How to Make a Speech About Comic Books

I gave a speech about comic books today. It was to an audience that has no direct connection with comic books. They still loved it. How do you do that?

This was at the Arconic Toastmasters Club in White Lake, Michigan. It was a fun meeting. I was invited there by a member who saw me give an impromptu speech at the Book Nook Club in Montague about my family being descended from wise Leprechauns.

I emailed back and forth with Forbes about the meeting. I wanted the club to choose what I was going to speak about. Here are some of the options that I gave.

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Alligator Wrestling and the Meaning of Life
Philosophical, Psychological, and Theological Depth in Contemporary Rock Lyrics
How to Not be Suicidal
The How and Why of Writing Comic Books
Resentment as the Path to Destruction
How to Fail and Succeed at Mountain Climbing at the Same Time

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He told me that the one about comic books would probably work out well. I was surprised by this, but I thought it would be a fun challenge. I've never given a speech about comic books before. I've only started reading them in the last couple of years, and now I'm currently writing one called "Dungeon Buddies".

I had a couple of weeks before the speech and had no idea where I wanted to go with it. It was going to be a short time, probably 5 to 7 minutes. I realized that I wouldn't be able to fit all of that info in there. I would have to reduce the topic down. So, I decided to just work on the why side, with maybe a little bit about how comic books work thrown in.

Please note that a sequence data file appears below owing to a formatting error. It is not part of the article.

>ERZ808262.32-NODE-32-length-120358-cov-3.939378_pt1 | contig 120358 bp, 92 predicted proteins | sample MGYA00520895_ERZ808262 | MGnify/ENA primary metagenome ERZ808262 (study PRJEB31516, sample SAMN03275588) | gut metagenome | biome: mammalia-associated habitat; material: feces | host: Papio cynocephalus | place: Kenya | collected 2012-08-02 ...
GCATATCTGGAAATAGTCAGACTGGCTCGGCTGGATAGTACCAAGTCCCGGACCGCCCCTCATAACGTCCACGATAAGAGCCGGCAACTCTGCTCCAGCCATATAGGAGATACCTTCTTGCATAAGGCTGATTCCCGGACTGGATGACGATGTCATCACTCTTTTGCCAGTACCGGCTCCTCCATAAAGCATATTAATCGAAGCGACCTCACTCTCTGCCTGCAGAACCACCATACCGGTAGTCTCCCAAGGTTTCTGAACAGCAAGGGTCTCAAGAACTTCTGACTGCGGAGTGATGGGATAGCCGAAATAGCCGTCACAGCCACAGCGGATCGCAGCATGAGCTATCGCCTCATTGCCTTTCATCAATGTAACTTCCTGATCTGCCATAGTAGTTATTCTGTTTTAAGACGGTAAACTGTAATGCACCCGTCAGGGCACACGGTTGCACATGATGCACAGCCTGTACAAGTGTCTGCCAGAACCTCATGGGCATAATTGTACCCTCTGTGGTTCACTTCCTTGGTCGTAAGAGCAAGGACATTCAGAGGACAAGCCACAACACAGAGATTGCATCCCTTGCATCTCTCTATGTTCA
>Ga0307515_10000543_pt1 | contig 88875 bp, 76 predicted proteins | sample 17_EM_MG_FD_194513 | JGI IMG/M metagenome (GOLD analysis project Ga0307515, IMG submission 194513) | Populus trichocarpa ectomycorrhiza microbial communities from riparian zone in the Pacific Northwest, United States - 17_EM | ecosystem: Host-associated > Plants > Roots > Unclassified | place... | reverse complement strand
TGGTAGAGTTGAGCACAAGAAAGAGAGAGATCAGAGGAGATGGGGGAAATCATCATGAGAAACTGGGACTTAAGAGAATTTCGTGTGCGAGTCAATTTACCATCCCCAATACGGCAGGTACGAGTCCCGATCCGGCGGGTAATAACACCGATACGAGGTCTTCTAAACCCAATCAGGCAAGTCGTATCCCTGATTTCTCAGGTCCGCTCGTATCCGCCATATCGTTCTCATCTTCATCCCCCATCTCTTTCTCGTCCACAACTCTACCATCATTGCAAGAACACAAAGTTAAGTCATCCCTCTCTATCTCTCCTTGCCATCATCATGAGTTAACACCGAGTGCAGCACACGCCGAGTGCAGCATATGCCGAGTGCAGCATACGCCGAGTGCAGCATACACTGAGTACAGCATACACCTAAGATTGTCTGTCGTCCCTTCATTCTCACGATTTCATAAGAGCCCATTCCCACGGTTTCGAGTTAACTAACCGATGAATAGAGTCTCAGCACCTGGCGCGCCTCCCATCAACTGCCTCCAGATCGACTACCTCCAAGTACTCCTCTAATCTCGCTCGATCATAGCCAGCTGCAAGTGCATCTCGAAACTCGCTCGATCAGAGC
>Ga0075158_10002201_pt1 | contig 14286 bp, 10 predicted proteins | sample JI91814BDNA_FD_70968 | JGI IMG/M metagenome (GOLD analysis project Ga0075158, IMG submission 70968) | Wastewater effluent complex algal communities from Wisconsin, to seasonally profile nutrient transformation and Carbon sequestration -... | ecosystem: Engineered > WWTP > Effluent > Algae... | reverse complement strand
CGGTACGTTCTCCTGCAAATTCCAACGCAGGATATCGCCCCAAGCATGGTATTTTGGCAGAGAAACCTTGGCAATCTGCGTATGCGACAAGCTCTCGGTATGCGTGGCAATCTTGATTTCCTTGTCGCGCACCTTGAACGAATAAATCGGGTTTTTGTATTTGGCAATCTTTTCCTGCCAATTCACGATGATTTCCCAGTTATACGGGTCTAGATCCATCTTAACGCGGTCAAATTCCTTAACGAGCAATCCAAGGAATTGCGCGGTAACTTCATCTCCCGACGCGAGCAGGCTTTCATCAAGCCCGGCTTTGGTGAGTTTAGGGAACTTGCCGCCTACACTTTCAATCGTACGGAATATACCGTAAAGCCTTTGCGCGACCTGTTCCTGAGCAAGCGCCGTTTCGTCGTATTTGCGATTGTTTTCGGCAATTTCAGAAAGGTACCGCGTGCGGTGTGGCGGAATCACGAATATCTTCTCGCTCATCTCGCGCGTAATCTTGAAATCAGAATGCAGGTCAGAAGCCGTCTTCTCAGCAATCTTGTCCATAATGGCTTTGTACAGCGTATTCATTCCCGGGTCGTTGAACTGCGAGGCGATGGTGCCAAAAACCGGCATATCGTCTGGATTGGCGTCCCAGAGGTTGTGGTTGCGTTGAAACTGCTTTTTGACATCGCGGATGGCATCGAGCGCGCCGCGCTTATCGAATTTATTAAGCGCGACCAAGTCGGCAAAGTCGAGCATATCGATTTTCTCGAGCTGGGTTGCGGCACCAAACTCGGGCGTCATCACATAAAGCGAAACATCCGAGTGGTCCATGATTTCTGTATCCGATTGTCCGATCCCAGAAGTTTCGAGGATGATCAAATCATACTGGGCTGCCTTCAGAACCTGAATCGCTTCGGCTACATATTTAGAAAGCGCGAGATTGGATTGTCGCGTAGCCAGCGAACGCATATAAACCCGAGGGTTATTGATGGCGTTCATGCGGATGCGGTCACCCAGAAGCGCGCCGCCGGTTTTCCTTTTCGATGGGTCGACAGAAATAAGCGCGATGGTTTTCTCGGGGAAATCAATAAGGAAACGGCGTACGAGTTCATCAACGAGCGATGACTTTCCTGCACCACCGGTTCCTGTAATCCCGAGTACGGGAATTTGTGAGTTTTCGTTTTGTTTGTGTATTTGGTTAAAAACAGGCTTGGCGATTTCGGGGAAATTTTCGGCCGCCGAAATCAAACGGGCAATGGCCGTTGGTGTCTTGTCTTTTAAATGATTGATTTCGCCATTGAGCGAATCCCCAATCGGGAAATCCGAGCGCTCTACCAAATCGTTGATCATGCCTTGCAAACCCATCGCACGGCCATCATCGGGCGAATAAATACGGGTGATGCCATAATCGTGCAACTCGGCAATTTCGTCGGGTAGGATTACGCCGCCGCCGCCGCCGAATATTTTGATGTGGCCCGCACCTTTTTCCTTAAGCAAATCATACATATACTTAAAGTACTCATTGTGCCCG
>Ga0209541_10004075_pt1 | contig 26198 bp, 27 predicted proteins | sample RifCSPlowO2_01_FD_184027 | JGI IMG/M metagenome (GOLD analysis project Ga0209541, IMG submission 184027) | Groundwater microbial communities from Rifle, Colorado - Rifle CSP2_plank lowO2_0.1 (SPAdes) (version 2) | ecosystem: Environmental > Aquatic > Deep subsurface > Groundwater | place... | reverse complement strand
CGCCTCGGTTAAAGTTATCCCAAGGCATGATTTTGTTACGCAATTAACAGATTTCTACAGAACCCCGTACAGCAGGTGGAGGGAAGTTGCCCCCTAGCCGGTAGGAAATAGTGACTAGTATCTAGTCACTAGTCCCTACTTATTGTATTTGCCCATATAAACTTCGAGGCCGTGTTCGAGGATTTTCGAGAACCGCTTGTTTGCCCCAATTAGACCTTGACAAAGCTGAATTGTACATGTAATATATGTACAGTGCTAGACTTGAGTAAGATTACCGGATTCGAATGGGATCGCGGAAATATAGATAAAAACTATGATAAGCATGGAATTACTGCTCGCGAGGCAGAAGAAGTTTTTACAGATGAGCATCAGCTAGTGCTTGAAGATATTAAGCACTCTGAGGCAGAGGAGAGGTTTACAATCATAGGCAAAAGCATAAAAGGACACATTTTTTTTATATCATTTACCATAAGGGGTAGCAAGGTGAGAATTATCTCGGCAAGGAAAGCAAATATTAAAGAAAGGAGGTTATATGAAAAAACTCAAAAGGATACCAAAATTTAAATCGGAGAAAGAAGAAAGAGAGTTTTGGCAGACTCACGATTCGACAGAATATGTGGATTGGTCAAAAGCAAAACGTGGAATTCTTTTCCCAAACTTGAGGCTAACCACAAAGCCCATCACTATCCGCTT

A bunch of the options that kept coming to mind didn't make good speeches. They would have been informative, which would work if I had people from a comic book convention or something, but if you have a specific subject and you're delivering to an audience that might not be particularly interested then you have to get creative. Why would people be interested in comic books? I decided to focus on that.

I knew that some people would have preconceived notions about comic books being about superheroes and made for kids. I wanted to break that notion, and I wanted to break it in a dramatic way.